making a blog – context and specific problem

When you first visit a website, the person looks for a specific solution to a problem, and also whether the context is correct for them .

The thing is, that, well, when i go to something like matthew gemmel's site, he seems irish, and i don't think the context works for me, nothing that particular to me, mostly words, about stuff i do not care about too much, kinda too specific and it is unclear what he is writing about... is he writing about writing, is he writing about tech, is he sharing fiction?

but when i go to brooksreview, he seems american, a tech worker, probably around my age, and interested in gear. and he writes about the best gear, and then he has a weekly newsletter with ephemera.

the second one makes more sense to me, then i can see that in the past brooksreview wrote about lots of other articles and privacy and stuff, but has since moved all of that to the weekly newsletter, so the main part of the website is all about gear.

so you could have that setup.

a focus on the main content of the site, and ephemera on the weekly newsletter, which actually does come out weekly. that is why it works. when i scroll through, the website makes sense. the value proposition is, here is the best stuff, so you can compare against it, from someone who really cares about the best stuff, and you can decide if you actually want the best stuff, or just hear about it, and get something else for yourself.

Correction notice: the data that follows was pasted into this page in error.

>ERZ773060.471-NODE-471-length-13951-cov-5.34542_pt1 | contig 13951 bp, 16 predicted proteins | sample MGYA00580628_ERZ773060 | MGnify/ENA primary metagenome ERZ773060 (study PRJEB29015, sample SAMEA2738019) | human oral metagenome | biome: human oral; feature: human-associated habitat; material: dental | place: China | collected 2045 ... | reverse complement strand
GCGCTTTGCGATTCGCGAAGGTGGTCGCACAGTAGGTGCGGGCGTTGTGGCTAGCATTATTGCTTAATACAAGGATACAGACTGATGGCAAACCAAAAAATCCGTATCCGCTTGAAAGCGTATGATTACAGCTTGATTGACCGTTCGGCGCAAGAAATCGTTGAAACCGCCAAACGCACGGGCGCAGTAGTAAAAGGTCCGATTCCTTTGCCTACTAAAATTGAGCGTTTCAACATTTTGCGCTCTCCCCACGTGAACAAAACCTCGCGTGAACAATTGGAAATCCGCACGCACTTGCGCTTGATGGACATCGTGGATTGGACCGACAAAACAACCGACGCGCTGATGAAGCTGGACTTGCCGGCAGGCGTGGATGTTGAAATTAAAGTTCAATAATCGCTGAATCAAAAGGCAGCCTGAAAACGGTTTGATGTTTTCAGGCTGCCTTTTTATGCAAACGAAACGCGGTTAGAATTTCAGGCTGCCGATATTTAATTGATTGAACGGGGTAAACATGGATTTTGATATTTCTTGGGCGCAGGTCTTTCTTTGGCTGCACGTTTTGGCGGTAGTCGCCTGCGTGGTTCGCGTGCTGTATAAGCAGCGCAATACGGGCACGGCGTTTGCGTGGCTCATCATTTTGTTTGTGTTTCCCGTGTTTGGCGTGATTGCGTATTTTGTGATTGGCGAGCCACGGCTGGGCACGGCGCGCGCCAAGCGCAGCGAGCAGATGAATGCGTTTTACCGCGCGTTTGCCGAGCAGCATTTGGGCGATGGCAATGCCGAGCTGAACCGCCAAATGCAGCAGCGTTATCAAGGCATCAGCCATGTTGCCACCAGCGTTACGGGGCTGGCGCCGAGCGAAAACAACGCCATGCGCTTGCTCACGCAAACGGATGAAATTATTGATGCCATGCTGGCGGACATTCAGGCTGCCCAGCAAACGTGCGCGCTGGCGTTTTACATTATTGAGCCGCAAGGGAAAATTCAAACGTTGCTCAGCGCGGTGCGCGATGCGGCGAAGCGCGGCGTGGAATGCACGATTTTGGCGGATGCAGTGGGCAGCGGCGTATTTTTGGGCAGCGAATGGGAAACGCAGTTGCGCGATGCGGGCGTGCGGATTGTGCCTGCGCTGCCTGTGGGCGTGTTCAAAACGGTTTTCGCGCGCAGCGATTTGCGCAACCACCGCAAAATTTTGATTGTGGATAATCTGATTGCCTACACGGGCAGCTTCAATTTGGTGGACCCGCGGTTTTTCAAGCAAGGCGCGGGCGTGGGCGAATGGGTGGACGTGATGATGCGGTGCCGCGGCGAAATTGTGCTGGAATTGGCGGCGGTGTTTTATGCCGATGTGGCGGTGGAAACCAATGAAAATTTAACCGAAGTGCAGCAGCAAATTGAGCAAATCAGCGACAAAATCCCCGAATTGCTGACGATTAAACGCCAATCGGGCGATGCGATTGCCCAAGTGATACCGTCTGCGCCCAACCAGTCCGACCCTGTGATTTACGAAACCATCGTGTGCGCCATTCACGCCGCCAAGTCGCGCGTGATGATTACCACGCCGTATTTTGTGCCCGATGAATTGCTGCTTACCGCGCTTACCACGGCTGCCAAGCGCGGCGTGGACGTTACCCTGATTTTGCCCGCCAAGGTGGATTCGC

something like eric kim well i know the articles are all going to be about, well, photography, and entrepreneurship. the and entrepreneurship is why i keep coming back to his site, the psychology, because, all other photography sites, well, they are not about that stuff.

i do suppose, though, that if i was a different person, the matthew gemmel site would really resonate with me, i just want to say that. he has a following, and a readership, so what i am concentrating on is not some absolute scale of whether the site is good or bad. what i am concentrating on is the experience of the reader, arriving on a site, and establishing whether he or she will read it and continue.

all in all, it is good to have diverse sites that appeal specifically to specific people. in fact, that is probably all that works best.

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